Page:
Planners reject appeal against artificial beach
Board refuses to reverse vote
The Town Planning Board yesterday upheld its decision to allow the government to create a sand beach at Lung Mei in Tolo Harbour, rejecting conservationists' views that the project could create an ecological disaster.
Disappointed by the board's decision, green groups said they would petition lawmakers who control the project's funding.
The board met yesterday to consider views raised by green groups, which objected to the board's decision in January to zone the Lung Mei site as a bathing beach. A spokeswoman said the board decided to uphold its original decision, although some board members still had concerns about the ecological effects of creating an artificial beach.
'The board has no grounds to change the zoning as environmental experts have already endorsed the environmental impact assessment conducted by the government's consultant,' the spokeswoman said.
Last month, a meeting of the government's Advisory Council on the Environment endorsed the report on the tie-breaking vote of its chairman, although half of the members at the meeting said they had doubts about the report's findings.
Green groups said they had found about 200 animal, bird and marine species during two visits to the Lung Mei site. They challenged the government consultant's ecological assessment as flawed because it only identified about 30 species in the area during a three-month research period.
HK Wildlife Forum spokesman Dickson Wong Chi-chun said he was disappointed with the board's decision and would try to persuade lawmakers to veto the project's funding.
'The board is just a rubber stamp,' he said, adding that his group would unite with other green groups to campaign against the project and an ecological report would be sent to the chief executive and the Legislative Council.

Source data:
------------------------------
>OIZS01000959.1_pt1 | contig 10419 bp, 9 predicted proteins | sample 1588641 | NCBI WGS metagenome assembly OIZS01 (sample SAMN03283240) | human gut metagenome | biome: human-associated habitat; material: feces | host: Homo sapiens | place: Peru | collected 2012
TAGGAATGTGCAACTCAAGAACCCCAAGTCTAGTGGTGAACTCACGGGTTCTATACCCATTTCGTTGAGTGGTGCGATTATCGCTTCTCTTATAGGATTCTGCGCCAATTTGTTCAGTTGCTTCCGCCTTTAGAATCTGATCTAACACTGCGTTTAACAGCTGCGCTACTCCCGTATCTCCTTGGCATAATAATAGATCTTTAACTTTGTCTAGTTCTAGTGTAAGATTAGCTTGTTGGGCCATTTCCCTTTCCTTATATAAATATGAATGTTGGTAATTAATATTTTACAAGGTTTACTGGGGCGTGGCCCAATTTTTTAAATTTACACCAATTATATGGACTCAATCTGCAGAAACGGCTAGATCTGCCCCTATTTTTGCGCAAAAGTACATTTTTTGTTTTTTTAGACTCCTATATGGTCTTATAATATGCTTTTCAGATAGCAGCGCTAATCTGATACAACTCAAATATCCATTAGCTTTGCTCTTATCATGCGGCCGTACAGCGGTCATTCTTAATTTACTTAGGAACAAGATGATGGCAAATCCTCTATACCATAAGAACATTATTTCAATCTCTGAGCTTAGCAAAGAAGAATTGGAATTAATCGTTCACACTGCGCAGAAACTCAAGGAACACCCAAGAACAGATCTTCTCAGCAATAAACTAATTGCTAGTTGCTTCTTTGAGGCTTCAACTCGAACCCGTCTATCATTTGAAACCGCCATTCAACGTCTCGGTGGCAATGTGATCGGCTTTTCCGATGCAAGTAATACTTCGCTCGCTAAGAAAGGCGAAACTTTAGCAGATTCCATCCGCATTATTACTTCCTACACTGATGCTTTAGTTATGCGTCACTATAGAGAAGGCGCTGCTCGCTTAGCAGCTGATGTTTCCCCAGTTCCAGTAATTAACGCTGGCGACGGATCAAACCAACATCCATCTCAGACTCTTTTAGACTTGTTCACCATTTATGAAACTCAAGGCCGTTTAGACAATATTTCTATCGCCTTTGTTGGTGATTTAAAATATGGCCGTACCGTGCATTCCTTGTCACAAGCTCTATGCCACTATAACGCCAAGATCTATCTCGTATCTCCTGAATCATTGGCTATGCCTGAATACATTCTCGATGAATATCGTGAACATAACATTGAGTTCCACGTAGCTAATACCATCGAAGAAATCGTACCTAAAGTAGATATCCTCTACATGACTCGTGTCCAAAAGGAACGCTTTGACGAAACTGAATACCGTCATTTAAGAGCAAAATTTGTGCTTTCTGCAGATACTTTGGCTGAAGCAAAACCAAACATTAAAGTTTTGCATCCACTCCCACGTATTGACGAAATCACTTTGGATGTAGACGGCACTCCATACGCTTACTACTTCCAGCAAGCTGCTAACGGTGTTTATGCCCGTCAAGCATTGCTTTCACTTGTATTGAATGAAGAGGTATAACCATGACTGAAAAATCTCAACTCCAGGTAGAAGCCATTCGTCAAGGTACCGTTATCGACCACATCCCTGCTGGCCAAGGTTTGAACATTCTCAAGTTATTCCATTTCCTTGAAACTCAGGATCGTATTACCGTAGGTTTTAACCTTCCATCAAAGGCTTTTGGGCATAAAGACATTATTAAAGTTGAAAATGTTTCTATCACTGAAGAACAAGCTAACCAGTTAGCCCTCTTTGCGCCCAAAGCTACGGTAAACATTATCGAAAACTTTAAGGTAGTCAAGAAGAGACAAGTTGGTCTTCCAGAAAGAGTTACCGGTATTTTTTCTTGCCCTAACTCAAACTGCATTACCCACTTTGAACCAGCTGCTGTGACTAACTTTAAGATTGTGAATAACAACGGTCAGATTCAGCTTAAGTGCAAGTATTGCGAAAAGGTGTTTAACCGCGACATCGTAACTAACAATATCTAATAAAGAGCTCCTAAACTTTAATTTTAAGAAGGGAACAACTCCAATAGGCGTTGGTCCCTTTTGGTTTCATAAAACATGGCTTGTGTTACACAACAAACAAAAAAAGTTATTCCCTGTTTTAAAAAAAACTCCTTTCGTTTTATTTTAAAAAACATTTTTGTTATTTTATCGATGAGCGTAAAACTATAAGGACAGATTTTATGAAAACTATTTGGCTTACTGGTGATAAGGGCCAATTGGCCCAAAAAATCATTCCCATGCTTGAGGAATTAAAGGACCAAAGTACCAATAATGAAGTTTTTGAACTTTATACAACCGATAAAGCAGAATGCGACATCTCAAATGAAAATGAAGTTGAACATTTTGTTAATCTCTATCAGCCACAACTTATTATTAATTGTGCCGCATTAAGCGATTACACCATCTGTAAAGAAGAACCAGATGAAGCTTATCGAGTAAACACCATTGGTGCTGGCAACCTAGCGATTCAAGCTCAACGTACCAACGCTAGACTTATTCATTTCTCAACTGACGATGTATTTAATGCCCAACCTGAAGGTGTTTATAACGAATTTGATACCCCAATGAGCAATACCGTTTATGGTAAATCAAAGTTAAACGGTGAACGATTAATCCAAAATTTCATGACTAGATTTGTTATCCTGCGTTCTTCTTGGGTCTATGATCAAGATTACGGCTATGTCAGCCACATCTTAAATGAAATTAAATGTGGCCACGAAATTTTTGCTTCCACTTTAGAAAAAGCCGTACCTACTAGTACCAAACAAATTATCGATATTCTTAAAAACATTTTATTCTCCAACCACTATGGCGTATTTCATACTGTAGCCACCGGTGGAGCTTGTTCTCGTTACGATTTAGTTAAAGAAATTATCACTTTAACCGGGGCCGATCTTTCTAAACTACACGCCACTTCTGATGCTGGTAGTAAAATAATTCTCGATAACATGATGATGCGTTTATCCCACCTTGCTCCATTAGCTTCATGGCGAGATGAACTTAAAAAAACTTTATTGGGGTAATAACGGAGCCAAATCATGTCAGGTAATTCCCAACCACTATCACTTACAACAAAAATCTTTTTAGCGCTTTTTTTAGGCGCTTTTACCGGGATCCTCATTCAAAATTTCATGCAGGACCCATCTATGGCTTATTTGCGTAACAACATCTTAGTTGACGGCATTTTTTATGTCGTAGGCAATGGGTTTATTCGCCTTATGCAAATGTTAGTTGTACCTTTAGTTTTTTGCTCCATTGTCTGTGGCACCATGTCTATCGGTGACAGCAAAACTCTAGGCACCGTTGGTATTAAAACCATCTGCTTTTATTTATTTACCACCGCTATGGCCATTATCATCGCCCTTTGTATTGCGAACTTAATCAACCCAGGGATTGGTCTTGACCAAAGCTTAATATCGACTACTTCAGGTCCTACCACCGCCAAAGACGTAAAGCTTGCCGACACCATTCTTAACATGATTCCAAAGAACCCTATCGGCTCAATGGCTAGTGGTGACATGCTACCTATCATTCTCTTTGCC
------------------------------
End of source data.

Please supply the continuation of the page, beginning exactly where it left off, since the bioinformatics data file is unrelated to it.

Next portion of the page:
Friends of the Earth director Edwin Lau Che-feng, who is a member of the Advisory Council on the Environment, said it was dangerous for the board to base its decision on the council's controversial decision. He said water quality at Lung Mei would be unsuitable for swimming for 38 per cent of the year, even if sewage facilities were installed at the proposed beach.
If it goes ahead, the HK$130 million project will see about a hectare of land reclaimed at Lung Mei near the Plover Cove Reservoir to provide space for 100 car-parking spaces and a building that could cater to the demands of about 4,000 visitors a day during the peak summer period.
The project was mooted by local politicians in 1998. They said people living in Tai Po did not have sufficient swimming facilities. But conservationists fear the construction work required - dredging of 10,500 square metres of seabed to form a 200-by-30-metre bathing beach - will damage the environment.
A Civil Engineering and Development Department spokesman said it would carry out mitigation measures, adding that the construction would start in the middle of next year and finish in mid-2011.